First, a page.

When you work day after week after month after year in dementia care, like I do, you become attached to your residents. And I consider them family. I love them and grieve for them. Still.
Four of our memory care friends died before Thanksgiving. One friend was Freddye, who was born in Belgium at the end of WWI. Her father had wanted a son named Freddie so much that she got the name anyway. He died in an accident when she was 5. Her mother never remarried, so she remained an only child. As a teen, Freddye lived through 4 years of German occupation. One day, she was roughly pulled off the bus, and while soldiers searched her purse and school bag, was held against a brick wall at riffle-point. She knew hunger, fatigue, fear, and destruction, but courageously survived the hardships of WW ll. Freddye met a good man who brought her to the United States. She and her husband raised 4 children. They traveled the world together, and she spoke 3 languages fluently. She was always positive and kind. Life was a gift to Freddye. My beautiful 98-year old friend died in October 2020 of Coronavirus. Freddye and I had a special friendship. I really miss her.
I don’t know anyone who hasn’t lost someone they love to Covid19.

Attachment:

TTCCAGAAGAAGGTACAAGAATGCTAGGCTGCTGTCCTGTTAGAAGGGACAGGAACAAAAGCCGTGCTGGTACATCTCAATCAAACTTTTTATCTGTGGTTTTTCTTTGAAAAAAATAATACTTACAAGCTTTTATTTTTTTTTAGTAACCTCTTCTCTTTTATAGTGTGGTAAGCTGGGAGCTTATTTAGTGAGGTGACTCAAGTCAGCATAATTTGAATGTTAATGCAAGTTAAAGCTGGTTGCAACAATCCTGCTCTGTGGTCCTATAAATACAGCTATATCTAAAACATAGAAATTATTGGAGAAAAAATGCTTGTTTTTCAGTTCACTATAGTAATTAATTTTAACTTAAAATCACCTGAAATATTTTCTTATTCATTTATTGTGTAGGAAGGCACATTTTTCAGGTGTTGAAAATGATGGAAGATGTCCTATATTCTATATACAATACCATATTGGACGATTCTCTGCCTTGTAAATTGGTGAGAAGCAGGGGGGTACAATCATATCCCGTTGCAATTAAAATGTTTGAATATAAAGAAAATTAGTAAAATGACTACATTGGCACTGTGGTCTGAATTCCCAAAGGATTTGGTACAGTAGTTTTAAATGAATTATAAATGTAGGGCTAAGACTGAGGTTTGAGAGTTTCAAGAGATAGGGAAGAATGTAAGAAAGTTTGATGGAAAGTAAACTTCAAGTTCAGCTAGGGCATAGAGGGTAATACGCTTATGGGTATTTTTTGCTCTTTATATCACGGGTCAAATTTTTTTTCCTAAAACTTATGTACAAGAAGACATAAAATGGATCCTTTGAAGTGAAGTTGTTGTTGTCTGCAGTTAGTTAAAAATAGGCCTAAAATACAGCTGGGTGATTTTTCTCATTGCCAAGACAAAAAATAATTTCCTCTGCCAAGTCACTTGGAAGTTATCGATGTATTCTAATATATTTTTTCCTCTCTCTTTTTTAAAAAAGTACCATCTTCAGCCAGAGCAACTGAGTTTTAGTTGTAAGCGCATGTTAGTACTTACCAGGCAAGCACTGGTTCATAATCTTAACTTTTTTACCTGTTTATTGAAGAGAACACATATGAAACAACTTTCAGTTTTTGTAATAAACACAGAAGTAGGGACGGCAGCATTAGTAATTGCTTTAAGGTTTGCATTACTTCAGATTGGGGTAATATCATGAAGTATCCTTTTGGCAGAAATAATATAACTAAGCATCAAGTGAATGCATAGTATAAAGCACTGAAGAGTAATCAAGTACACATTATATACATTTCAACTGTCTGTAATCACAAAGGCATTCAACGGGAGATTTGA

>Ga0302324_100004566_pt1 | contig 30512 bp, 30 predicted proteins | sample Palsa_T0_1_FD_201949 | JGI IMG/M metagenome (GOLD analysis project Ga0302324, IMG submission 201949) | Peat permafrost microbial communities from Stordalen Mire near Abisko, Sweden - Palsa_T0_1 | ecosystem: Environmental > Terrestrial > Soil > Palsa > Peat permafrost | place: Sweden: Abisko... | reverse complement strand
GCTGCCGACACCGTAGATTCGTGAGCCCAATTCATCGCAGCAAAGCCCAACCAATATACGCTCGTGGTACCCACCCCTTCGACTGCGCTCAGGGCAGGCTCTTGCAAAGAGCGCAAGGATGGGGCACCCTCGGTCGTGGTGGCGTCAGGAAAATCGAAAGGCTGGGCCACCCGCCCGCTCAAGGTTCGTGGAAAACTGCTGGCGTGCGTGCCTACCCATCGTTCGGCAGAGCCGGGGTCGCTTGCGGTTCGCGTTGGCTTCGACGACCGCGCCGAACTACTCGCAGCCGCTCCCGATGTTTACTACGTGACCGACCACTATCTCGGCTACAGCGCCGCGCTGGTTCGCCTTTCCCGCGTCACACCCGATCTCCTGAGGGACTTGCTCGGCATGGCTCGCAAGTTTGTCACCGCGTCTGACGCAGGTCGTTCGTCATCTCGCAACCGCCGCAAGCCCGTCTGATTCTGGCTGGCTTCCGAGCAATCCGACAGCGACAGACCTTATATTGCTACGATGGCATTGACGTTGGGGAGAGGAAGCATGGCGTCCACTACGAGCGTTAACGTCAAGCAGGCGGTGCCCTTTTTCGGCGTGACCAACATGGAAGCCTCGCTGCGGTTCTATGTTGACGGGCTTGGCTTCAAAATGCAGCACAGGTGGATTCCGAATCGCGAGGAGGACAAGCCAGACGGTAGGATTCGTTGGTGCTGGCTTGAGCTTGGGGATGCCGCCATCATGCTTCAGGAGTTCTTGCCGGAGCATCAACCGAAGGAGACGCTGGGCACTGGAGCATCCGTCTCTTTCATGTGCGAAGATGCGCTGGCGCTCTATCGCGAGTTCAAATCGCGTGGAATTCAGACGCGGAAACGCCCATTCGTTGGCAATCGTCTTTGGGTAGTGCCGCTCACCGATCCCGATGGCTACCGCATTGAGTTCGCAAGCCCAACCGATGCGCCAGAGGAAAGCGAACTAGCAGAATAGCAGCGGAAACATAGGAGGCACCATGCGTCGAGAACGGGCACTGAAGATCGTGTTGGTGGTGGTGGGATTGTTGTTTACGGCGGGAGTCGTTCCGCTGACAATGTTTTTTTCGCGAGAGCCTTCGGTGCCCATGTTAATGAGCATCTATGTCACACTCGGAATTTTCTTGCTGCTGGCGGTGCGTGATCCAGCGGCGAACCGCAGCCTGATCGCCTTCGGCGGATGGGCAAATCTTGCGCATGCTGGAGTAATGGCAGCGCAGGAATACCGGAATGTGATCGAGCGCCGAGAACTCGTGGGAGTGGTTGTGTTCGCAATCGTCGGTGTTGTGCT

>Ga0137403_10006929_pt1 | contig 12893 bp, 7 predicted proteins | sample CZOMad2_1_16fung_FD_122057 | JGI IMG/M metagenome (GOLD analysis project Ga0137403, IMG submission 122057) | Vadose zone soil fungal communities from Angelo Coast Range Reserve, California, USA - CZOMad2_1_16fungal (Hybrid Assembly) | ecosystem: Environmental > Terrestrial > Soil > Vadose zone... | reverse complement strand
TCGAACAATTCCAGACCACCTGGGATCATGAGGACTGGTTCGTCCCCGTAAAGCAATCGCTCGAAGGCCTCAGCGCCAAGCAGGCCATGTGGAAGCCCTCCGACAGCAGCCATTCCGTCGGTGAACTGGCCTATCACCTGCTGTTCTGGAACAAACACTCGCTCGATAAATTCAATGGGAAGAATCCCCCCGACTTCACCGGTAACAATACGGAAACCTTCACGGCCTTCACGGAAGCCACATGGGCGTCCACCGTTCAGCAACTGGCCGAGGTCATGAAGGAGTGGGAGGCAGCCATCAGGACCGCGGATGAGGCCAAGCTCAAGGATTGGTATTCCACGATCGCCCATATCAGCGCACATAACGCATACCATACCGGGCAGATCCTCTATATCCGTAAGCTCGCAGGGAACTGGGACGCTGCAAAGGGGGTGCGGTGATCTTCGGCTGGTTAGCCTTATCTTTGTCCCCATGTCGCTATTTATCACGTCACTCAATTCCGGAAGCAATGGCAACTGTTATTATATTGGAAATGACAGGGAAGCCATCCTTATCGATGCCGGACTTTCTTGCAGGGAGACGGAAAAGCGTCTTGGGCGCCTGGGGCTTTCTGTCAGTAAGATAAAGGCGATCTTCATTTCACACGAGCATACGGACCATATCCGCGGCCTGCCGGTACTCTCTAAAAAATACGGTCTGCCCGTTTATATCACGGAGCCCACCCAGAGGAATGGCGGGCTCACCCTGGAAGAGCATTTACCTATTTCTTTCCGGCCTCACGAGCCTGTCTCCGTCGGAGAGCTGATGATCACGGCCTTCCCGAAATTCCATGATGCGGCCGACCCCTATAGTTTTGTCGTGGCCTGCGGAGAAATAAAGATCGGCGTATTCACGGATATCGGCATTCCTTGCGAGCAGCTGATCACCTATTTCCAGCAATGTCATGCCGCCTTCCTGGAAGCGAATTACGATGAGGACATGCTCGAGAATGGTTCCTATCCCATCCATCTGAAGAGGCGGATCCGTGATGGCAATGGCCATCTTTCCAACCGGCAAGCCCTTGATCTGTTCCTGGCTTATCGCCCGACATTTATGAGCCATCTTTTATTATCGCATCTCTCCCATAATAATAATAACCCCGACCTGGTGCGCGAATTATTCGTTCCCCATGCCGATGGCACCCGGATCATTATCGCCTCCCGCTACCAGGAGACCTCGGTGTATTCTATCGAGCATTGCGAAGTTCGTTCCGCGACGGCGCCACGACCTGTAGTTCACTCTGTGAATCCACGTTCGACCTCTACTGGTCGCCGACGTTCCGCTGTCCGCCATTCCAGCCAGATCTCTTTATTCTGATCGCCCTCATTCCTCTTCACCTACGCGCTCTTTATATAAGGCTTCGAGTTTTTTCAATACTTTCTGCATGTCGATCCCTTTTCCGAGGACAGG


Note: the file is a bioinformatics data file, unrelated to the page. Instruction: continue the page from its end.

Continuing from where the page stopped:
Despite the dark days and loss of close friends and loved ones, I am thankful today for the things I have learned this year. I am stronger, more resilient, and recognize how important my work with people living with dementia is. I’m grateful for the time and special relationships I had with Freddye and other residents who’ve gone. We aren’t out of the woods yet, but I feel confident good days are ahead.
I want to honor the healthcare workers everywhere, who continually go to work, put their own lives on the line, do their best, lift the spirits of others, and save lives. Thank you!
I want to honor the thousands of informal (family/friends/neighbors) caregivers who provide unselfish, unpaid hours of exceptional service to their loved ones with dementia. The families I work with are phenomenal, and I couldn’t do my job without their support. Thank you!
In conclusion, I honor and pray for anyone who is grieving the loss of someone taken by Covid19. Be brave and keep going–you are not alone.